In this example, because there’s only a tiny amount of radiation, your cell machinery is likely to be able to repair the cell, fix the DNA break, or induce programmed cell death in the single cell to easily take care of the problem. Very occasionally during the repair process the DNA might repair incorrectly, causing a mutation in the DNA, which could lead to cancer down the road.  

Nuclear power, CT scans, UV radiation from the sun, and even bananas do expose the participant to small amounts of ionising radiation. This type of radiation is either from high frequency electromagnetic waves (such as gamma or X-rays) or particles (beta, alpha or neutron particles).  

However, it’s important to note that it’s not just radiation that causes these DNA mutations. Mutations can occur due to a mix up when copying genes, virus infection or exposures to mutagen chemicals. Plus, mutations are essential to evolution.  

Even before human-made radiation came on the scene, we’ve long been exposed to lower levels of natural ionising radiation.  

Most of this is due to radioactive gases radon and thoron, which are created when other elements decay in rocks and soils. The gases then rise out of the ground and into basements and ground floor dwellings, then the gas becomes trapped in buildings. The average radon exposure in a US home is 2.28 millisieverts (mSv), but in Australia it’s far less.  

Our government’s Australian Radiation Protection and Nuclear Safety Agency (ARPANSA) has conducted a nationwide survey of radon in homes. The results showed that the average concentration of radon in Australian homes is low and about one quarter of the worldwide average. 

“Consequently, there is little cause for concern that the health of the population is at undue risk from radon in homes,” the agency explains on its website. 

“However, this survey did find that approximately one in a thousand homes may have high levels of radon. Generally, homes that are well ventilated, made of timber or built on stumps have lower radon levels compared to homes on concrete slabs with brick walls. However, the only way to be certain of radon levels in your home is to get it tested. Radon monitors are available for purchase from ARPANSA.” 

Cosmic rays are also a source of natural radiation – although the atmosphere protects us from most of it, some of them can penetrate through giving us a dose of around 0.3 to 0.8mSv per year (depending on how far above sea level you are).  

Comparing this to a whole-body CT scan of 10mSv or much higher in cancer therapy, the likelihood of this affecting humans in any way is minimal. But it illustrates that ionising radiation has always been something humans have been exposed to. Living on a planet where these DNA mutations occur has meant that our bodies are seemingly able to deal with these minimal levels of radiation without much trouble.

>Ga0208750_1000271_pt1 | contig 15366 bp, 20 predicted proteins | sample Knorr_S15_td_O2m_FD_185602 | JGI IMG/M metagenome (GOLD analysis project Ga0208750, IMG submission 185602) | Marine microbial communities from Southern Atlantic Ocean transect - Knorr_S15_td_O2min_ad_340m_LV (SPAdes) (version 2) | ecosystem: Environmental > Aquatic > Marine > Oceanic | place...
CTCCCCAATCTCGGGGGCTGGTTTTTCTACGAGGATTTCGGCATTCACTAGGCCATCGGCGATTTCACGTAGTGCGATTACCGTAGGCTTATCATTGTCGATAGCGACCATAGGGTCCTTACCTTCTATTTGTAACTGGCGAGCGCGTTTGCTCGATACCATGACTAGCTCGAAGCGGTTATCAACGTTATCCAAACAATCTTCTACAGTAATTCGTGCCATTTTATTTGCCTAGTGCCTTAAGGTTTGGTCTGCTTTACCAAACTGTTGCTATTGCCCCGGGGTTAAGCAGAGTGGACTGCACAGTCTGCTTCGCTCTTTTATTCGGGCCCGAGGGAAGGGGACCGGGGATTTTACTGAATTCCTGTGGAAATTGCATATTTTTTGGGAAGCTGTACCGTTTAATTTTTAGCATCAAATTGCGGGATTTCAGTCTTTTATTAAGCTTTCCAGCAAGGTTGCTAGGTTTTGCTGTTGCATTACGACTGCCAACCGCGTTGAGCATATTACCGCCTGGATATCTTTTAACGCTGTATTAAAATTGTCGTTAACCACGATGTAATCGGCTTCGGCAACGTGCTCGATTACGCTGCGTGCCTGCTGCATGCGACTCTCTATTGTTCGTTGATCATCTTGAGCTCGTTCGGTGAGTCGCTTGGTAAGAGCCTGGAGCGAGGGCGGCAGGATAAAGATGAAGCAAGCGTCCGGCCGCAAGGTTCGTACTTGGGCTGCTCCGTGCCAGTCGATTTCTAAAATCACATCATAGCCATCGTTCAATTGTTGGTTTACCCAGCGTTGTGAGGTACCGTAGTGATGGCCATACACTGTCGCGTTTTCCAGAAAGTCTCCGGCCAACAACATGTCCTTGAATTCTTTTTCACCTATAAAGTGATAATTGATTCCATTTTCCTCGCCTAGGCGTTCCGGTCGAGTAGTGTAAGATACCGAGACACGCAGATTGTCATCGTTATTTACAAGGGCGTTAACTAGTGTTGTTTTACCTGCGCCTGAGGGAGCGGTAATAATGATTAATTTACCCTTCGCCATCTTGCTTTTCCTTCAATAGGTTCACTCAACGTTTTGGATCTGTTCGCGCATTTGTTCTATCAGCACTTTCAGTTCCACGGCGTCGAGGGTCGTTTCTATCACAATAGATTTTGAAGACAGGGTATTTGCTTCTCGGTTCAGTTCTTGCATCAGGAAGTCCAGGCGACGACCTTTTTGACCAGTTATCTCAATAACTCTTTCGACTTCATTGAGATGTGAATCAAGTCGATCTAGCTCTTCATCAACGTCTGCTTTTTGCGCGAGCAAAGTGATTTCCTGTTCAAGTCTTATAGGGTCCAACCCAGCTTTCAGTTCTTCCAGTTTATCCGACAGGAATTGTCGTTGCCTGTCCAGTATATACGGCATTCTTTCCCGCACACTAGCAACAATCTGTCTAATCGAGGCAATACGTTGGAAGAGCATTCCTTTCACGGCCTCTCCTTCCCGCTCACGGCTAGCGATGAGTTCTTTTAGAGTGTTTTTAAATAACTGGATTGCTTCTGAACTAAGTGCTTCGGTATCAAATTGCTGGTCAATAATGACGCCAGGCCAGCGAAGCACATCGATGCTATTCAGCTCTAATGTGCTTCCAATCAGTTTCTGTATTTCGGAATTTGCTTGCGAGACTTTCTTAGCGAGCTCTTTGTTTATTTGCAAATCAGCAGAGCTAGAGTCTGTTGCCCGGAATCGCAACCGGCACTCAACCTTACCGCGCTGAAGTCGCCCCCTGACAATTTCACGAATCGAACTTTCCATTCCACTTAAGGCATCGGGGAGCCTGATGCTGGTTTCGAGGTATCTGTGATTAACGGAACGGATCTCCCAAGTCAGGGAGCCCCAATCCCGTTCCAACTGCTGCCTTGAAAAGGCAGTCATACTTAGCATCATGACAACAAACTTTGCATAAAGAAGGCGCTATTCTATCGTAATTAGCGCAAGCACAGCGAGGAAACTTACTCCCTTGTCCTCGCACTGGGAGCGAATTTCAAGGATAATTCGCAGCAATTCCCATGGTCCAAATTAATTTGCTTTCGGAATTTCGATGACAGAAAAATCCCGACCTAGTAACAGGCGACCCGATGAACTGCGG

The linear no-threshold model 

One of the reasons Dr Wadsworth undertook her research was to understand more about the effects of lower radiation doses.  

One of the models used by most health agencies and government regulators to evaluate risk, known as the linear no-threshold (LNT) model, is highly controversial.  

“LNT is not TNT, but differences in opinions sometimes appear explosive!” Professor John Boice, Jr., the former president of the National Council on Radiation Protection and Measurements, has been quoted saying. 

The LNT model puts forward that any incremental additional dose of radiation, no matter how small, increases our risk of cancer, genetic mutations and other effects.  

This model was designed looking at data from atomic bomb survivors and found that at 100mSv your cancer risk is 1.05 times baseline and goes up from there.  

This holds true at high levels of radiation, but the accuracy of it at lower radiation levels is very hard to quantify. This is because while we have plenty of studies of high ionising radiation doses, it’s much harder to look at what happens at lower levels. 

Shows like Chernobyl chronical what happens to humans when they are quickly exposed to a high amount of ionising radiation. At 4000mSv, there’s a 50% chance you’ll die from exposure within a month. 1000mSv can cause radiation sickness like nausea, vomiting and haemorrhaging. But a 2006 analysis of the health effects of low level radiation suggests even that large of a dose only increases your cancer risk from 22% to 27% over a lifetime. 

Lower levels of radiation over a much longer timeframe become much more difficult to untangle.  

The LNT is up against two competing theories. First is the threshold model, which posits that radiation below a certain level has zero effect on humans, and that radiation only becomes harmful when it exceeds a that threshold.  

The second is called radiation hormesis. This hypothesis argues there is a level of radiation (within the region of natural background levels or just higher) which could actually be good for us.  

Dr Wadsworth’s bacterial mine research hints that, at least in bacteria, that the threshold model could be right. However, she couldn’t eliminate radiation altogether, which would have provided more accurate results. She also suggests that leaving the experiment for longer – with more generations of bacteria – could lead to different results.  

Of course, this might hold completely differently in humans. Much more research will need to be done in both model organisms and us before we can know for sure.   

Is a little radiation really that bad?